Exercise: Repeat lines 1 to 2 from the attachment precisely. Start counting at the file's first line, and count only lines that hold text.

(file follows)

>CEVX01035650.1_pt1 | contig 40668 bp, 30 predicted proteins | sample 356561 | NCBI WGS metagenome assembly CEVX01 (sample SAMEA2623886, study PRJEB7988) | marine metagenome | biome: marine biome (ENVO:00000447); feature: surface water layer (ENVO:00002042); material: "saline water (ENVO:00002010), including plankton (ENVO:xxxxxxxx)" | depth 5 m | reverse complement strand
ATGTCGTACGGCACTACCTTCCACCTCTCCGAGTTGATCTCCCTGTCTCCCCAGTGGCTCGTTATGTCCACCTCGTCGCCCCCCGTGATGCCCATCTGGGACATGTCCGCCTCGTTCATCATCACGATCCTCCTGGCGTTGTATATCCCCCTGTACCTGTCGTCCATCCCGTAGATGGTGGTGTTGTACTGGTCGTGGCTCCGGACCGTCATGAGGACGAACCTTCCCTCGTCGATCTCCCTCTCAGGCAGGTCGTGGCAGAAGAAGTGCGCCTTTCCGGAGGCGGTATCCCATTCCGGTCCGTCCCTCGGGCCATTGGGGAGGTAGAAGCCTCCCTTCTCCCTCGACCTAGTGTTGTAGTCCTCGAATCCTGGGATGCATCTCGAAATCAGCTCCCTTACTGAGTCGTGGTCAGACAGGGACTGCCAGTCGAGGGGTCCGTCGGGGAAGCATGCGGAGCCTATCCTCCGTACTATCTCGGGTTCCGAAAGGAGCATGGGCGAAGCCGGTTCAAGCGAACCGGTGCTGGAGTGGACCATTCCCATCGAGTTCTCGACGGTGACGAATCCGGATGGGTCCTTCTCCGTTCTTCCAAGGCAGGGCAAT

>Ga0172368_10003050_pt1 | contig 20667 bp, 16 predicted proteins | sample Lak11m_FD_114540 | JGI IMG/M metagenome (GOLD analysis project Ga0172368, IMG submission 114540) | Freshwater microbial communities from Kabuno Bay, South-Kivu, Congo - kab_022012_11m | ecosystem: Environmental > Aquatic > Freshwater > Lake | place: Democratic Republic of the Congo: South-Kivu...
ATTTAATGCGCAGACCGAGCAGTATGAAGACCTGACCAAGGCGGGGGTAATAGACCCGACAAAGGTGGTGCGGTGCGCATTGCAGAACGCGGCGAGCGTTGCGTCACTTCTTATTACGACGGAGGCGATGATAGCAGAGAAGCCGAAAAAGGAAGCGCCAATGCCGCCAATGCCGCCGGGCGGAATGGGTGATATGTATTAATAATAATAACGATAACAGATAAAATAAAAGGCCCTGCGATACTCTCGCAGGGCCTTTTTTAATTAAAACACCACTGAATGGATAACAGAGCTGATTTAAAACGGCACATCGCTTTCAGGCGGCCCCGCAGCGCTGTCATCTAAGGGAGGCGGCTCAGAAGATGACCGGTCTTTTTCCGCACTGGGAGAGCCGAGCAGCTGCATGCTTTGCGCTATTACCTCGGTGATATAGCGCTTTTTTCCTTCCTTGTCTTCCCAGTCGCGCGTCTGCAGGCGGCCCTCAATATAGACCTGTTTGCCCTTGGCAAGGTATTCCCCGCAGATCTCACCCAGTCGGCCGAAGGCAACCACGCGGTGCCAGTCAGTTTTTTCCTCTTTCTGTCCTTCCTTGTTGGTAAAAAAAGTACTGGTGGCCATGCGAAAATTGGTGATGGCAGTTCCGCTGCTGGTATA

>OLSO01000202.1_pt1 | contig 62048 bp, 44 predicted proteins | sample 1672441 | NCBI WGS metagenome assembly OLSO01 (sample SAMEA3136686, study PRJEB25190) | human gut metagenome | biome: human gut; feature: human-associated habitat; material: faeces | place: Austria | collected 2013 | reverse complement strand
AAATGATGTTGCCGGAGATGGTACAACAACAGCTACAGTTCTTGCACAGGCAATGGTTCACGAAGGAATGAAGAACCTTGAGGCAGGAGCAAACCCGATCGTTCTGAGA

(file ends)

>CEVX01035650.1_pt1 | contig 40668 bp, 30 predicted proteins | sample 356561 | NCBI WGS metagenome assembly CEVX01 (sample SAMEA2623886, study PRJEB7988) | marine metagenome | biome: marine biome (ENVO:00000447); feature: surface water layer (ENVO:00002042); material: "saline water (ENVO:00002010), including plankton (ENVO:xxxxxxxx)" | depth 5 m | reverse complement strand
ATGTCGTACGGCACTACCTTCCACCTCTCCGAGTTGATCTCCCTGTCTCCCCAGTGGCTCGTTATGTCCACCTCGTCGCCCCCCGTGATGCCCATCTGGGACATGTCCGCCTCGTTCATCATCACGATCCTCCTGGCGTTGTATATCCCCCTGTACCTGTCGTCCATCCCGTAGATGGTGGTGTTGTACTGGTCGTGGCTCCGGACCGTCATGAGGACGAACCTTCCCTCGTCGATCTCCCTCTCAGGCAGGTCGTGGCAGAAGAAGTGCGCCTTTCCGGAGGCGGTATCCCATTCCGGTCCGTCCCTCGGGCCATTGGGGAGGTAGAAGCCTCCCTTCTCCCTCGACCTAGTGTTGTAGTCCTCGAATCCTGGGATGCATCTCGAAATCAGCTCCCTTACTGAGTCGTGGTCAGACAGGGACTGCCAGTCGAGGGGTCCGTCGGGGAAGCATGCGGAGCCTATCCTCCGTACTATCTCGGGTTCCGAAAGGAGCATGGGCGAAGCCGGTTCAAGCGAACCGGTGCTGGAGTGGACCATTCCCATCGAGTTCTCGACGGTGACGAATCCGGATGGGTCCTTCTCCGTTCTTCCAAGGCAGGGCAAT